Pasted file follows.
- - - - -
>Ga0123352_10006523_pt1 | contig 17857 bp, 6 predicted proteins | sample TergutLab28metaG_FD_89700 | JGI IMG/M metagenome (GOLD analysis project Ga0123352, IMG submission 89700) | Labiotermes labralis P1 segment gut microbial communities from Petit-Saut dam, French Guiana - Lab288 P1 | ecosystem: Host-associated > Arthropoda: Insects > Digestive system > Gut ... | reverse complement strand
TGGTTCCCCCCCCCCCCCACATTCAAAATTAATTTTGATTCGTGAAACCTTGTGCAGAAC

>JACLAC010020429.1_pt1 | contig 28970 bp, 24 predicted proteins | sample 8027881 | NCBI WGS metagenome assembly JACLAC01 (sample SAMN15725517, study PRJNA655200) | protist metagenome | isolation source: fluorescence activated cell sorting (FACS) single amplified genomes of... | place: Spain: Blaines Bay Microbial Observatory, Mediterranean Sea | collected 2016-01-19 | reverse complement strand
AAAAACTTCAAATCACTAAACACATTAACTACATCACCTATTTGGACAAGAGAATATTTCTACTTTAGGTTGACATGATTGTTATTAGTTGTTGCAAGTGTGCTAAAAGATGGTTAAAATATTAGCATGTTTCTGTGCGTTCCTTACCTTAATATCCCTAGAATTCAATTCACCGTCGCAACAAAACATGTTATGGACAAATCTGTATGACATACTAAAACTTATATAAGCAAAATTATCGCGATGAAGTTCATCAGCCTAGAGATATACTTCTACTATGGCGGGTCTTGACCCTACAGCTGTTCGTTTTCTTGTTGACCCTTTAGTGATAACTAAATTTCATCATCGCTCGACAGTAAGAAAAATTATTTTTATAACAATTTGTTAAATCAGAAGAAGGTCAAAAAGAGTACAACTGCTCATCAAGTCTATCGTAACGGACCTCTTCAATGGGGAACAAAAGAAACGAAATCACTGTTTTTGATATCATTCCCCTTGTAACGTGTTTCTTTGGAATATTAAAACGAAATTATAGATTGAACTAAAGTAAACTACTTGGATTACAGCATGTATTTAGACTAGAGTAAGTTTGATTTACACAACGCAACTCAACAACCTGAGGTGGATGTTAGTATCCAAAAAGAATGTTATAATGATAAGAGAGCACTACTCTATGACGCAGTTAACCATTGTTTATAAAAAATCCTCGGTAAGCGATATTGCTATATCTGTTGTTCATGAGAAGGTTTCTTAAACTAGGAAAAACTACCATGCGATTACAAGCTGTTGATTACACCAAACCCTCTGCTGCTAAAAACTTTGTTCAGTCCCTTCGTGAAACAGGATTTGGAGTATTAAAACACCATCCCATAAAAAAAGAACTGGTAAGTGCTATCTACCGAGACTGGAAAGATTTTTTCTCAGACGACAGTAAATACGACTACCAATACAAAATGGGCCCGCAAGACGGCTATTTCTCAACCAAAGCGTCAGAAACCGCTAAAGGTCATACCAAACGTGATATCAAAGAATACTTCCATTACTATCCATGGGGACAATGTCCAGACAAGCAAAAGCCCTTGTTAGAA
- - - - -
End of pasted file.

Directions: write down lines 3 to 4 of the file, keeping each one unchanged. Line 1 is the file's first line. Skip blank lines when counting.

>JACLAC010020429.1_pt1 | contig 28970 bp, 24 predicted proteins | sample 8027881 | NCBI WGS metagenome assembly JACLAC01 (sample SAMN15725517, study PRJNA655200) | protist metagenome | isolation source: fluorescence activated cell sorting (FACS) single amplified genomes of... | place: Spain: Blaines Bay Microbial Observatory, Mediterranean Sea | collected 2016-01-19 | reverse complement strand
AAAAACTTCAAATCACTAAACACATTAACTACATCACCTATTTGGACAAGAGAATATTTCTACTTTAGGTTGACATGATTGTTATTAGTTGTTGCAAGTGTGCTAAAAGATGGTTAAAATATTAGCATGTTTCTGTGCGTTCCTTACCTTAATATCCCTAGAATTCAATTCACCGTCGCAACAAAACATGTTATGGACAAATCTGTATGACATACTAAAACTTATATAAGCAAAATTATCGCGATGAAGTTCATCAGCCTAGAGATATACTTCTACTATGGCGGGTCTTGACCCTACAGCTGTTCGTTTTCTTGTTGACCCTTTAGTGATAACTAAATTTCATCATCGCTCGACAGTAAGAAAAATTATTTTTATAACAATTTGTTAAATCAGAAGAAGGTCAAAAAGAGTACAACTGCTCATCAAGTCTATCGTAACGGACCTCTTCAATGGGGAACAAAAGAAACGAAATCACTGTTTTTGATATCATTCCCCTTGTAACGTGTTTCTTTGGAATATTAAAACGAAATTATAGATTGAACTAAAGTAAACTACTTGGATTACAGCATGTATTTAGACTAGAGTAAGTTTGATTTACACAACGCAACTCAACAACCTGAGGTGGATGTTAGTATCCAAAAAGAATGTTATAATGATAAGAGAGCACTACTCTATGACGCAGTTAACCATTGTTTATAAAAAATCCTCGGTAAGCGATATTGCTATATCTGTTGTTCATGAGAAGGTTTCTTAAACTAGGAAAAACTACCATGCGATTACAAGCTGTTGATTACACCAAACCCTCTGCTGCTAAAAACTTTGTTCAGTCCCTTCGTGAAACAGGATTTGGAGTATTAAAACACCATCCCATAAAAAAAGAACTGGTAAGTGCTATCTACCGAGACTGGAAAGATTTTTTCTCAGACGACAGTAAATACGACTACCAATACAAAATGGGCCCGCAAGACGGCTATTTCTCAACCAAAGCGTCAGAAACCGCTAAAGGTCATACCAAACGTGATATCAAAGAATACTTCCATTACTATCCATGGGGACAATGTCCAGACAAGCAAAAGCCCTTGTTAGAA